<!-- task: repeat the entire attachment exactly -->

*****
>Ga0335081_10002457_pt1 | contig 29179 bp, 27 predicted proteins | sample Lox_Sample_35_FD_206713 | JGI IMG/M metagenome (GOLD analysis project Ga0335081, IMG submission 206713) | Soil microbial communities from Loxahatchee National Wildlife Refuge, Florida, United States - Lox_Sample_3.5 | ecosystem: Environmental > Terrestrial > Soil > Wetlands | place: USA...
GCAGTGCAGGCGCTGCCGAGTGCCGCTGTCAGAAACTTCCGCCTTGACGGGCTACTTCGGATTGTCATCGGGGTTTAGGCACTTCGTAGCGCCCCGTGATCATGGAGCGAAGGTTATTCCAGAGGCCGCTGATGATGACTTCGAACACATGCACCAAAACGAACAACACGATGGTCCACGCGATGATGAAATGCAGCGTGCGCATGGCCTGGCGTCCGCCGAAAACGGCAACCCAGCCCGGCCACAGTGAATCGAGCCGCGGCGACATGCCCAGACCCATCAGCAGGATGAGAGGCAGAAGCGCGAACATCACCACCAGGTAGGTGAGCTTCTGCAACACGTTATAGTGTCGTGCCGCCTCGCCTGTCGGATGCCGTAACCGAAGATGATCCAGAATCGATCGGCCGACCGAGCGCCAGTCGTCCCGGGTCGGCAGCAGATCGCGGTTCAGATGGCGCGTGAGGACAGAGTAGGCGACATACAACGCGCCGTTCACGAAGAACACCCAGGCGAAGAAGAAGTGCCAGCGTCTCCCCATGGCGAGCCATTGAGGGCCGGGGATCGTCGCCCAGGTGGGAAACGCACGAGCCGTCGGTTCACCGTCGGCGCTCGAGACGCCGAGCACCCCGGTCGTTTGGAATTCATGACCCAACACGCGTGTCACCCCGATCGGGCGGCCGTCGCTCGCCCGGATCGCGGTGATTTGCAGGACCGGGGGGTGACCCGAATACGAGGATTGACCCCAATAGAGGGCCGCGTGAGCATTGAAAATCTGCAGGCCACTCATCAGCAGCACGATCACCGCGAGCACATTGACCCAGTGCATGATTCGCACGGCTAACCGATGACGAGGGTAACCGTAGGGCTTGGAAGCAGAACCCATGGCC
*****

>Ga0335081_10002457_pt1 | contig 29179 bp, 27 predicted proteins | sample Lox_Sample_35_FD_206713 | JGI IMG/M metagenome (GOLD analysis project Ga0335081, IMG submission 206713) | Soil microbial communities from Loxahatchee National Wildlife Refuge, Florida, United States - Lox_Sample_3.5 | ecosystem: Environmental > Terrestrial > Soil > Wetlands | place: USA...
GCAGTGCAGGCGCTGCCGAGTGCCGCTGTCAGAAACTTCCGCCTTGACGGGCTACTTCGGATTGTCATCGGGGTTTAGGCACTTCGTAGCGCCCCGTGATCATGGAGCGAAGGTTATTCCAGAGGCCGCTGATGATGACTTCGAACACATGCACCAAAACGAACAACACGATGGTCCACGCGATGATGAAATGCAGCGTGCGCATGGCCTGGCGTCCGCCGAAAACGGCAACCCAGCCCGGCCACAGTGAATCGAGCCGCGGCGACATGCCCAGACCCATCAGCAGGATGAGAGGCAGAAGCGCGAACATCACCACCAGGTAGGTGAGCTTCTGCAACACGTTATAGTGTCGTGCCGCCTCGCCTGTCGGATGCCGTAACCGAAGATGATCCAGAATCGATCGGCCGACCGAGCGCCAGTCGTCCCGGGTCGGCAGCAGATCGCGGTTCAGATGGCGCGTGAGGACAGAGTAGGCGACATACAACGCGCCGTTCACGAAGAACACCCAGGCGAAGAAGAAGTGCCAGCGTCTCCCCATGGCGAGCCATTGAGGGCCGGGGATCGTCGCCCAGGTGGGAAACGCACGAGCCGTCGGTTCACCGTCGGCGCTCGAGACGCCGAGCACCCCGGTCGTTTGGAATTCATGACCCAACACGCGTGTCACCCCGATCGGGCGGCCGTCGCTCGCCCGGATCGCGGTGATTTGCAGGACCGGGGGGTGACCCGAATACGAGGATTGACCCCAATAGAGGGCCGCGTGAGCATTGAAAATCTGCAGGCCACTCATCAGCAGCACGATCACCGCGAGCACATTGACCCAGTGCATGATTCGCACGGCTAACCGATGACGAGGGTAACCGTAGGGCTTGGAAGCAGAACCCATGGCC